We Need Diverse Books
“Putting more books featuring diverse characters into the hands of all children.”
“A site dedicated to promoting curated LGBTQIAP+ literature for all ages.”
POC in Publishing
“A grassroots organization dedicated to supporting, empowering, and uplifting racially and ethnically marginalized members throughout the industry.”
WOC in Romance
“A place to promote Women of Color in romance fiction.”
Disability Visibility Project
“An online community dedicated to creating, sharing, and amplifying disability media and culture.”
Books Beyond Binaries
“Created to amplify non-binary, trans, and/or queer voices within the world of books and publishing.”
From there, it’s easy to find authors’ websites and social media… and then you can find EVEN MORE diverse authors to promote and pay! Check out who they’re following and sharing, who they are on panels with, who else their agent represents… you have many options. Then, browse those new authors, and repeat. You will find many gems this way. All it takes is a few hours a week to poke around. Heck, go do that for an hour, then come back and keep reading. Okay?
Tip 3: Word Of Mouth Goes A Long Way
Welcome back! You better have done that looking you were supposed to. I was serious. Go buy a book.
Do you have book friends? Book mutuals? Relatives who you like to buy new novels for? Get these people in on the hype! My endless talking about We Hunt The Flame encouraged 2 friends and numerous Twitter mutuals to get on board. A friend gifting me a copy of Let’s Talk About Love led me to recommend it to another friend, who shared it with her friends, and so on! I send my gay friends constant updates on the queer indie novels that hit my feed (ESPECIALLY anything with vampires. If you’re writing gay vampires, hmu, I have friends who want to read it).
Don’t underestimate the power of just…being excited, loudly and in public. Authors see it and appreciate it, and every sale, every check out of a library book, helps. Remember that most of the “hype” is dedicated to white authors’ works, and it’s up to us to fill in the gaps that we can until publishers step up to the plate.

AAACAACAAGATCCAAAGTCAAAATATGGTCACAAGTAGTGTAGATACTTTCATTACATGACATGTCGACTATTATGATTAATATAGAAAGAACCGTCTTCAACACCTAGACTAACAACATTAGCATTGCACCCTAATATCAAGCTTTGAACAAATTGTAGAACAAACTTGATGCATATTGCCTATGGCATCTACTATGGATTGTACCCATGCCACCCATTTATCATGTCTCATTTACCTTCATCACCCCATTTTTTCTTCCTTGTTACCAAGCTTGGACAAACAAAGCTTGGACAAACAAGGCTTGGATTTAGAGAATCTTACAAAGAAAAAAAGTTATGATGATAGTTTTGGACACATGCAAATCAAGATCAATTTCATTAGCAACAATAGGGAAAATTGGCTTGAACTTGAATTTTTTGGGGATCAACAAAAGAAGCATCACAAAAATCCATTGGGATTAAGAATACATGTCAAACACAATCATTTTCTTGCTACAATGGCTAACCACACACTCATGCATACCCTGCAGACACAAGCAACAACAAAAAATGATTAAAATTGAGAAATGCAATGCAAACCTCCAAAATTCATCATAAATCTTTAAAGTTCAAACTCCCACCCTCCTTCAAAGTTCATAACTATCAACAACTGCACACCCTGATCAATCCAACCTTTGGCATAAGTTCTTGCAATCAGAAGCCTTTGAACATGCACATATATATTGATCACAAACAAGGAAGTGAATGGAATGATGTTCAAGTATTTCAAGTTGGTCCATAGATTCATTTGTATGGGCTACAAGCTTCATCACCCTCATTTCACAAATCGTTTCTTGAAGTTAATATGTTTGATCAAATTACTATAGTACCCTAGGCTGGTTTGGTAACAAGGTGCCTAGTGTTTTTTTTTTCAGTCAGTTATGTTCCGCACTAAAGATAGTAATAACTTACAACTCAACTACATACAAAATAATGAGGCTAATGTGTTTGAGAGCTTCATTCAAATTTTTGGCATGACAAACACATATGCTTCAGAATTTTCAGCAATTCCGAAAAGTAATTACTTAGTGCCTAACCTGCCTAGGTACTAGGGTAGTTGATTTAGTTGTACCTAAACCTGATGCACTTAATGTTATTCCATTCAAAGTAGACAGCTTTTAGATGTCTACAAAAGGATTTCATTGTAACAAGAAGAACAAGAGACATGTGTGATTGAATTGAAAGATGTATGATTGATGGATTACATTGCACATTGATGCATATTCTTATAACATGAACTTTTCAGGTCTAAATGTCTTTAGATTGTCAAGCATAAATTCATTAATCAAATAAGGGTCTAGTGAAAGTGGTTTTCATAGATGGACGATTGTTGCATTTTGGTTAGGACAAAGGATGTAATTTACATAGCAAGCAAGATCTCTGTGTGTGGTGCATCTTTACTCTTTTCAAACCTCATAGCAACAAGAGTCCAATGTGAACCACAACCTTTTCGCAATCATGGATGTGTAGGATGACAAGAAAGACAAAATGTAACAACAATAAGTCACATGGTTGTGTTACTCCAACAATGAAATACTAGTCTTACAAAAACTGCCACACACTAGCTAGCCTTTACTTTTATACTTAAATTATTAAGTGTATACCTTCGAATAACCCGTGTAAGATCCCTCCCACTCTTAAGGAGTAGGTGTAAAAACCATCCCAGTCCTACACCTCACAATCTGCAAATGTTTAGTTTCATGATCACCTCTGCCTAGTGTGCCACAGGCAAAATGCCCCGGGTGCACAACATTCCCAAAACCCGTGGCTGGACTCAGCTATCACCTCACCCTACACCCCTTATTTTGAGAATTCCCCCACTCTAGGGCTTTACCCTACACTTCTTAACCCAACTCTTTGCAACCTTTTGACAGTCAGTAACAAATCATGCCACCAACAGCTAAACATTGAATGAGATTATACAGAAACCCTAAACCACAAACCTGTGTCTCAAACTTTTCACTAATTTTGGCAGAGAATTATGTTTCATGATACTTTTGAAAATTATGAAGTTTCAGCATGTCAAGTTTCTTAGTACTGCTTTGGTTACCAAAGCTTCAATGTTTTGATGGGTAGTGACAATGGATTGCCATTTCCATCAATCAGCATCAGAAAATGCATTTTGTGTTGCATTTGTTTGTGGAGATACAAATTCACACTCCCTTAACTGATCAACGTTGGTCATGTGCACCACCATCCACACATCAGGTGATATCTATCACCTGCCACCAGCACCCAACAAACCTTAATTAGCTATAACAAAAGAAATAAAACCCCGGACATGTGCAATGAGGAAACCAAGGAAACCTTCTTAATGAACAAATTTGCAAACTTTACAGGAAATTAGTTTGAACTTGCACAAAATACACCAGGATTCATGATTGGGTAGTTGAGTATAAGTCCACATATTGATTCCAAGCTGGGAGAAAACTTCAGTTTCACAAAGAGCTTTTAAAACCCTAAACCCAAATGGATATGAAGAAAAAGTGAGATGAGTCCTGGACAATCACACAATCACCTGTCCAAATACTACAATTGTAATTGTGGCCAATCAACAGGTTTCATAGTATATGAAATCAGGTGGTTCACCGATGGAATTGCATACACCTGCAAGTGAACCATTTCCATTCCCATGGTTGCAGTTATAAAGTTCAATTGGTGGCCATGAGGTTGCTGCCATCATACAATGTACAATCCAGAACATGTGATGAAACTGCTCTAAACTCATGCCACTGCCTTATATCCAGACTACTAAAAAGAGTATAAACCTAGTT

Tip 4: Give Authors the Benefit of the Doubt
Short and simple tip: don’t identity police. If you aren’t sure how an author identifies, don’t assume, and definitely don’t be offended if you’re wrong (yes, people have been offended when they’re wrong. I know. It’s a mess). Trust that the author knows what words to use for themself more than you, a total stranger on the Internet. Use your head and keep your mouth shut and listen more than you speak, to the point of not speaking at all if you are not part of the community in which the discussion is happening.
Which brings us to…
Tip 5: How to F*ck Up With Grace
We are all bound to make mistakes somewhere in the process. We are white. Whether it be getting someone’s ID wrong publicly, supporting an author who’s an abuser, or any of the racism taught to us via society emerging in our thoughts, choices, and judgements.
If your mistake is public, acknowledge it, apologize, and outline your plans to repair the damage or what you will do in compensation. Keep your head down and listen. Do not paint yourself as a victim, and actively remind people not to pat you on the back in the comments or try and white knight for you. Keep buying books and supporting authors as you learn. Most importantly: don’t repeat the mistake. The greatest proof you’ve learned is not f*cking up the same way twice.
Be prepared to be uncomfortable in private, too. You will read books, perhaps for the first time, that are not written solely for your demographic, or even for a white demographic at all. You may hate the book, but you must examine those feelings closely. What is making you think this? Would you think the same things if the characters or author were white? Or straight? Or able-bodied? What resources are there to help you address this, without burdening the groups involved? What have other marginalized readers had to say? After all that and a bit more self-reflection, if you do still hate the book, remember to donate it instead of throwing it away. Give someone else a chance to read it.
I think that about covers it! You can always browse my blog for some of the books I’ve read in this timespan for ideas and authors, and feel free to comment below with a new read or author you’ve found that you love. Keep the momentum going, everyone. Make a pledge. I’ll see you all in two years, when we all have even more books and much less shelf space.